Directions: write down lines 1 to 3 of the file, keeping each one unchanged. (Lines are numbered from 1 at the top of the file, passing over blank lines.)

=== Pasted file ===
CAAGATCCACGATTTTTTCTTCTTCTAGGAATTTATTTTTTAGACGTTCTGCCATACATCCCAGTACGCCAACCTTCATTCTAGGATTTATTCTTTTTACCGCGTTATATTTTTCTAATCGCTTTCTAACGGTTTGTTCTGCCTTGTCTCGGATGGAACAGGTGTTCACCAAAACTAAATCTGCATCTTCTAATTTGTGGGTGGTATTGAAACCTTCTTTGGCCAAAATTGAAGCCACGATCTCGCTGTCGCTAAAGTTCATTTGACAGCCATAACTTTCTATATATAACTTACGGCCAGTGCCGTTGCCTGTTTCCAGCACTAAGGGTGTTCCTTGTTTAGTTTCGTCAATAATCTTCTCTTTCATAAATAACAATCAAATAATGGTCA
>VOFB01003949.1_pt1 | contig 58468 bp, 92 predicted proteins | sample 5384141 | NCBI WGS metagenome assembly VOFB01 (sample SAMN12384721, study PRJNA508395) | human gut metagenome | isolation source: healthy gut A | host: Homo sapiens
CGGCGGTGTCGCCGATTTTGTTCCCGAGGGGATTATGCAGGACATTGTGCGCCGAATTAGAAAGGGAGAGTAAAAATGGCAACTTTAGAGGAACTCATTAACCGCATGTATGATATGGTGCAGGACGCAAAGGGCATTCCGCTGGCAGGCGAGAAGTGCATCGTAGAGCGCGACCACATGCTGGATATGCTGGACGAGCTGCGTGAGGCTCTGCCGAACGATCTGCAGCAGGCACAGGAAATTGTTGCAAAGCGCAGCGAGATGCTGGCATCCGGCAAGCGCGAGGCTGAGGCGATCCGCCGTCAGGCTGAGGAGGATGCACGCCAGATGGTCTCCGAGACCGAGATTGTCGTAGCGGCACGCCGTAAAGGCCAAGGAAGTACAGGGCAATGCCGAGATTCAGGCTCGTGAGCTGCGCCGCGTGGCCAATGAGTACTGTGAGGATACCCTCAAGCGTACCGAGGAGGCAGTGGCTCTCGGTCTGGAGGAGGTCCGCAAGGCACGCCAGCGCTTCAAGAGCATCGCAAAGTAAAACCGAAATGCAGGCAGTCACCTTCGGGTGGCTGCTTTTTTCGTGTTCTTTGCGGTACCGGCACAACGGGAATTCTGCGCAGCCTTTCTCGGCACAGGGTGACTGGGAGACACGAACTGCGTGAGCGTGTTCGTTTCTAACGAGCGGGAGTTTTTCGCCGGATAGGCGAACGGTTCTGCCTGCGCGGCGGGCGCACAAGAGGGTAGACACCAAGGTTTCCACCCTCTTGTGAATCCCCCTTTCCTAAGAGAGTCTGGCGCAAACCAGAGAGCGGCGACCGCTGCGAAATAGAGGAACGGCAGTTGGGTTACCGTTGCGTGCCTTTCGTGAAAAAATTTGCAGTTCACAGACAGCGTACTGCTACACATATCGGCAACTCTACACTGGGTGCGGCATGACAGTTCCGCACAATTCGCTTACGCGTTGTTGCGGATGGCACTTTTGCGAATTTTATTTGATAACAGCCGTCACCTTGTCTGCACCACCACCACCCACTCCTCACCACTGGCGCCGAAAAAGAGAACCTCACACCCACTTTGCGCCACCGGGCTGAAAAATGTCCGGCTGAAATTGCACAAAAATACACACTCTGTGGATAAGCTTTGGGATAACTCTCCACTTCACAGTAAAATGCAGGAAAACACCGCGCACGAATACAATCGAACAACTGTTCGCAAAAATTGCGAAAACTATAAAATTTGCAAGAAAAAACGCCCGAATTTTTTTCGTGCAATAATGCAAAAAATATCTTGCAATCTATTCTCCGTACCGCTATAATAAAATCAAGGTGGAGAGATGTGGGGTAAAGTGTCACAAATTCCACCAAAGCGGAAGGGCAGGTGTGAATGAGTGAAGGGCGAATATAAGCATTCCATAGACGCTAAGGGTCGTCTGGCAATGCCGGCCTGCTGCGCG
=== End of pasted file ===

CAAGATCCACGATTTTTTCTTCTTCTAGGAATTTATTTTTTAGACGTTCTGCCATACATCCCAGTACGCCAACCTTCATTCTAGGATTTATTCTTTTTACCGCGTTATATTTTTCTAATCGCTTTCTAACGGTTTGTTCTGCCTTGTCTCGGATGGAACAGGTGTTCACCAAAACTAAATCTGCATCTTCTAATTTGTGGGTGGTATTGAAACCTTCTTTGGCCAAAATTGAAGCCACGATCTCGCTGTCGCTAAAGTTCATTTGACAGCCATAACTTTCTATATATAACTTACGGCCAGTGCCGTTGCCTGTTTCCAGCACTAAGGGTGTTCCTTGTTTAGTTTCGTCAATAATCTTCTCTTTCATAAATAACAATCAAATAATGGTCA
>VOFB01003949.1_pt1 | contig 58468 bp, 92 predicted proteins | sample 5384141 | NCBI WGS metagenome assembly VOFB01 (sample SAMN12384721, study PRJNA508395) | human gut metagenome | isolation source: healthy gut A | host: Homo sapiens
CGGCGGTGTCGCCGATTTTGTTCCCGAGGGGATTATGCAGGACATTGTGCGCCGAATTAGAAAGGGAGAGTAAAAATGGCAACTTTAGAGGAACTCATTAACCGCATGTATGATATGGTGCAGGACGCAAAGGGCATTCCGCTGGCAGGCGAGAAGTGCATCGTAGAGCGCGACCACATGCTGGATATGCTGGACGAGCTGCGTGAGGCTCTGCCGAACGATCTGCAGCAGGCACAGGAAATTGTTGCAAAGCGCAGCGAGATGCTGGCATCCGGCAAGCGCGAGGCTGAGGCGATCCGCCGTCAGGCTGAGGAGGATGCACGCCAGATGGTCTCCGAGACCGAGATTGTCGTAGCGGCACGCCGTAAAGGCCAAGGAAGTACAGGGCAATGCCGAGATTCAGGCTCGTGAGCTGCGCCGCGTGGCCAATGAGTACTGTGAGGATACCCTCAAGCGTACCGAGGAGGCAGTGGCTCTCGGTCTGGAGGAGGTCCGCAAGGCACGCCAGCGCTTCAAGAGCATCGCAAAGTAAAACCGAAATGCAGGCAGTCACCTTCGGGTGGCTGCTTTTTTCGTGTTCTTTGCGGTACCGGCACAACGGGAATTCTGCGCAGCCTTTCTCGGCACAGGGTGACTGGGAGACACGAACTGCGTGAGCGTGTTCGTTTCTAACGAGCGGGAGTTTTTCGCCGGATAGGCGAACGGTTCTGCCTGCGCGGCGGGCGCACAAGAGGGTAGACACCAAGGTTTCCACCCTCTTGTGAATCCCCCTTTCCTAAGAGAGTCTGGCGCAAACCAGAGAGCGGCGACCGCTGCGAAATAGAGGAACGGCAGTTGGGTTACCGTTGCGTGCCTTTCGTGAAAAAATTTGCAGTTCACAGACAGCGTACTGCTACACATATCGGCAACTCTACACTGGGTGCGGCATGACAGTTCCGCACAATTCGCTTACGCGTTGTTGCGGATGGCACTTTTGCGAATTTTATTTGATAACAGCCGTCACCTTGTCTGCACCACCACCACCCACTCCTCACCACTGGCGCCGAAAAAGAGAACCTCACACCCACTTTGCGCCACCGGGCTGAAAAATGTCCGGCTGAAATTGCACAAAAATACACACTCTGTGGATAAGCTTTGGGATAACTCTCCACTTCACAGTAAAATGCAGGAAAACACCGCGCACGAATACAATCGAACAACTGTTCGCAAAAATTGCGAAAACTATAAAATTTGCAAGAAAAAACGCCCGAATTTTTTTCGTGCAATAATGCAAAAAATATCTTGCAATCTATTCTCCGTACCGCTATAATAAAATCAAGGTGGAGAGATGTGGGGTAAAGTGTCACAAATTCCACCAAAGCGGAAGGGCAGGTGTGAATGAGTGAAGGGCGAATATAAGCATTCCATAGACGCTAAGGGTCGTCTGGCAATGCCGGCCTGCTGCGCG